Taken for a Ride by the Israeli
A Response to Uri Avnery
By Steven Friedman and Virginia Tilley
Johannesburg, South Africa
31 January 2007
[An edited version of this article was originally carried by Counterpunch.com on 24 January 2007. When the authors protested against the unauthorised editing, the editors removed the article from their website - see http://www.counterpunch.org:80/tilley01242007.html. The original, unedited, article is carried below with the permission of the authors - editor, MG]
Uri Avnery is a human rights crusader of venerable standing. He has fought, written, published and campaigned for Palestinian rights for some sixty years. He has stood on the political barricades and faced down bulldozers to defend Palestinians from Israeli military abuse. His articles, books, and magazine denounced Israel's seizure of Palestinian land before most of the "new historians" learned to write. He even denounces legalized discrimination against Palestinian Israelis in uncompromising terms and has called for Israel to become "a state of all its citizens", although still retaining a large Jewish majority (e.g., see his recent "What Makes Sammy Run?"). As a founder of the peace group Gush Shalom, he remains the recognized godfather of liberal Zionism and no one doubts his sincerity in insisting on a two-state solution.
Given all this, it may seem odd that many people working hard for a stable peace in Israel-Palestine find Mr. Avnery so immensely irritating. The reason stems from his moral contradictions, all too common to liberal Zionism: that is, while taking an unflinching moral stand against racist abuses of Palestinians, he somehow drops the same principles in assuming that Israel itself has a right to preserve its "Jewish character" at the expense of Palestinian rights. For it is all too obvious that sustaining an "overwhelming" Jewish majority in Israel, essential to preserving its "Jewish character," requires that Israel sustain a whole cluster of racist practices, such as giant Walls to keep people from mixing and not allowing Palestinian exiles to return.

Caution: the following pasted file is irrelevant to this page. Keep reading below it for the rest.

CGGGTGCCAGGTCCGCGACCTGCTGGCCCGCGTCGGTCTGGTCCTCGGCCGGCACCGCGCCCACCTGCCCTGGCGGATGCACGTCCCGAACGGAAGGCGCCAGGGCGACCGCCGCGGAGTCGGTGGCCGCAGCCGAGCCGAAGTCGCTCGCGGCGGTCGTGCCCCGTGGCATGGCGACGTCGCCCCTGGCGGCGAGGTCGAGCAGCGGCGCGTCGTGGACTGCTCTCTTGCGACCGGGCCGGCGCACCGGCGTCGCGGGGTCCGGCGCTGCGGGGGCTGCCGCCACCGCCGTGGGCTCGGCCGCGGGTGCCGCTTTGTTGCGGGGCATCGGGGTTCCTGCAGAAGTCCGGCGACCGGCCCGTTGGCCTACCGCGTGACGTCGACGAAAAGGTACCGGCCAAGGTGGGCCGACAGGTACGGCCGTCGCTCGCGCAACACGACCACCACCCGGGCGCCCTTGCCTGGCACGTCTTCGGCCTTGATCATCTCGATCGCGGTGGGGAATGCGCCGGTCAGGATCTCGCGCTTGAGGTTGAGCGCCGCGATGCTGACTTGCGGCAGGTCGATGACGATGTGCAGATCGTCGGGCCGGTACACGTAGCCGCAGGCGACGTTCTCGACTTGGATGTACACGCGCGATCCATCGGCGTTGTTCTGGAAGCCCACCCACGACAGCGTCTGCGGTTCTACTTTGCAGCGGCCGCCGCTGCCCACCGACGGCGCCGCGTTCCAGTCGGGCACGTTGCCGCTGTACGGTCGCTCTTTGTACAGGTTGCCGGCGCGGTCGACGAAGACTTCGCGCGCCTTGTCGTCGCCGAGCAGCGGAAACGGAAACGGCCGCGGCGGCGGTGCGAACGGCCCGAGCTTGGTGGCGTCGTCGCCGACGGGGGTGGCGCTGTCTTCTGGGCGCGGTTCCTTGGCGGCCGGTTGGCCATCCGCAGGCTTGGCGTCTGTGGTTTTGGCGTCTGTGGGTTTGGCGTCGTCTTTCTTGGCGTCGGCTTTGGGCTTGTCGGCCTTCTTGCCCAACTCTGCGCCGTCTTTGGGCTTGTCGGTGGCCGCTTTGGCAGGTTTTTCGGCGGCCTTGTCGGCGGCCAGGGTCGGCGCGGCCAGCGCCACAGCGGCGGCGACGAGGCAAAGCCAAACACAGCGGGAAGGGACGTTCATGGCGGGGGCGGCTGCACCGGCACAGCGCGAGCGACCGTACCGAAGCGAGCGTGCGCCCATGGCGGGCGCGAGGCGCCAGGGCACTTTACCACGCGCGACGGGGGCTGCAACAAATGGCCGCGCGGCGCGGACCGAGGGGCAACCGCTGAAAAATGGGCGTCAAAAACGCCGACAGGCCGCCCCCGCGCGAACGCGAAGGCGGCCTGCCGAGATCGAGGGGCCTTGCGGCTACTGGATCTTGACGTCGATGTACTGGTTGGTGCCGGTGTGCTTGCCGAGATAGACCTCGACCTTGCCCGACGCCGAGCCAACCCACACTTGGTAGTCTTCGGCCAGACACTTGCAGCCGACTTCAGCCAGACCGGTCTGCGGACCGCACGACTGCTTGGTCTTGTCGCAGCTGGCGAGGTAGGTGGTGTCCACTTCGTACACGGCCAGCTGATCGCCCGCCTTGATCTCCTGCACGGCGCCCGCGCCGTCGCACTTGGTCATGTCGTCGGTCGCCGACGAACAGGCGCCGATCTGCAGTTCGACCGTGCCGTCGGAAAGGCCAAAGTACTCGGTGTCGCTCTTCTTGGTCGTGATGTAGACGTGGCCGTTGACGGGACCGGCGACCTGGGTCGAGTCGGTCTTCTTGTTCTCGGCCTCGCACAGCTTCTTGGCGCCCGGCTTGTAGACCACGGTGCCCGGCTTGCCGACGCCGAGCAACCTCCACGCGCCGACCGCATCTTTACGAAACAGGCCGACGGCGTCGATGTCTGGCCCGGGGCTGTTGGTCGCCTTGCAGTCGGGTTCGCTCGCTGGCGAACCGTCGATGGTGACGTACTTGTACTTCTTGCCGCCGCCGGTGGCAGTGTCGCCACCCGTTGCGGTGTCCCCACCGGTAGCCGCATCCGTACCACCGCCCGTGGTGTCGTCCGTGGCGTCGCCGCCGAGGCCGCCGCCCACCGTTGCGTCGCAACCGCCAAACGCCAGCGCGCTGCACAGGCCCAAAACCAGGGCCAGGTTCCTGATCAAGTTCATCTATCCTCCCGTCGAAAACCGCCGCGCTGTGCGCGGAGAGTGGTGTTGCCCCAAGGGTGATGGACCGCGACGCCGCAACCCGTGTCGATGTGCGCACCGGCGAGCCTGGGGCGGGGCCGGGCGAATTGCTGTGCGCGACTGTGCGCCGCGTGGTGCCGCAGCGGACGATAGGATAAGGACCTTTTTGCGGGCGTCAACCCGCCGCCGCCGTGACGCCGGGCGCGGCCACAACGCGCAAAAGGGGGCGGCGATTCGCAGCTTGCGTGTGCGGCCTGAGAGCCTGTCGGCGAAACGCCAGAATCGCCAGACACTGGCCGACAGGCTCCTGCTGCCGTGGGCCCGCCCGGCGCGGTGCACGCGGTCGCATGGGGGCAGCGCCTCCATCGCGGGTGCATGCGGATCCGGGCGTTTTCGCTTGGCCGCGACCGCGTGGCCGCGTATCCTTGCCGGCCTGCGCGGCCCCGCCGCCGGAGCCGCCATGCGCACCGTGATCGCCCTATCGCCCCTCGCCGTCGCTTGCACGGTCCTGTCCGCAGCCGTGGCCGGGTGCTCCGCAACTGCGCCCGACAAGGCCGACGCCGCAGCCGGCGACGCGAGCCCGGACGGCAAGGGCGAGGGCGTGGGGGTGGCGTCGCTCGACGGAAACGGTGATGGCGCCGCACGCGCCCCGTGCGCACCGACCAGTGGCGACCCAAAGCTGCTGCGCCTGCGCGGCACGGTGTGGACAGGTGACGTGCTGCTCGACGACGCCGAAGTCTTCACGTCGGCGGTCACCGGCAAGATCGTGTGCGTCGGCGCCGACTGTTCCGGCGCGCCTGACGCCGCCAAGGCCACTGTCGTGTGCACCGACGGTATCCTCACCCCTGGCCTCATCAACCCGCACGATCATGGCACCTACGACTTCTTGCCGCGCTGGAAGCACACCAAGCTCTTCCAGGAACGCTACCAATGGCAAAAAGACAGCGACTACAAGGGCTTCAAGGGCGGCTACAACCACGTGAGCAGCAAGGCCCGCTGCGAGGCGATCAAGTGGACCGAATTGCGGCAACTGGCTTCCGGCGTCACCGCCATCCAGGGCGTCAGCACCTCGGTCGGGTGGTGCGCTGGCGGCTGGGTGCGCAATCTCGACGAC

Liberal Zionists who cling to Mr. Avnery's analyses consistently trip over this moral fallacy. They want the occupation to end and find oppression of Palestinians morally abhorrent, and some even believe that discrimination against Palestinian Arabs must end. But they don't want Israel's status as a state run for only one ethnic group to end. They must therefore endorse whatever discrimination is deemed essential to preserving Israel's Jewish majority, particularly in keeping those Palestinians expelled from what is now Israel from ever coming back. In this view, Israel itself is morally okay -- a "miracle," as David Grossman recently put it -- or it would be okay if its leaders hadn't stupidly stumbled into military occupation after the 1967 war.
The result of this conundrum is moral chaos. While bald ravings about ethnic cleansing by racists like Avigdor Lieberman are considered repellent, the earlier ethnic cleansing that gave birth to Israel is considered acceptable -- a convulsion of war violence that has (it is never explained how) been morally transcended. The solution, in this view, is not to redress that founding sin but simply to stabilize Jewish statehood, which is understood mostly as relieving Jewish-Israeli fear of attack or annihilation. Recognizing that some modicum of justice is required to achieve this "peace", the liberal-Zionist goal is to create a Palestinian state next door (safely demilitarized, of course, and not necessarily within the 1948 green line).
It takes a special kind of denial to hold onto this worldview, especially in light of fresh histories like Ilan Pappe's
The Ethnic Cleansing of Palestine, which demolish the soothing fantasy that Israel's history of ethnic cleansing was an accident of war. This isn't surprising in itself: nationalist myths everywhere dismantle slowly. But Mr. Avnery does not fall into the classic category. He exposed Zionist crimes before anyone else. Yet he has never lost his affection for Jewish statehood or his dedication to preserving Israel's Jewish majority in Israel. He knows that, in 1948, Zionist troops ruthlessly terrorized and expelled hundreds of thousands of defenceless Palestinians from their villages and threw them out of the country. But he believes that the agenda of preserving the Jewish-Israeli society that he treasures not only mandates but grants moral authority to not allowing them back.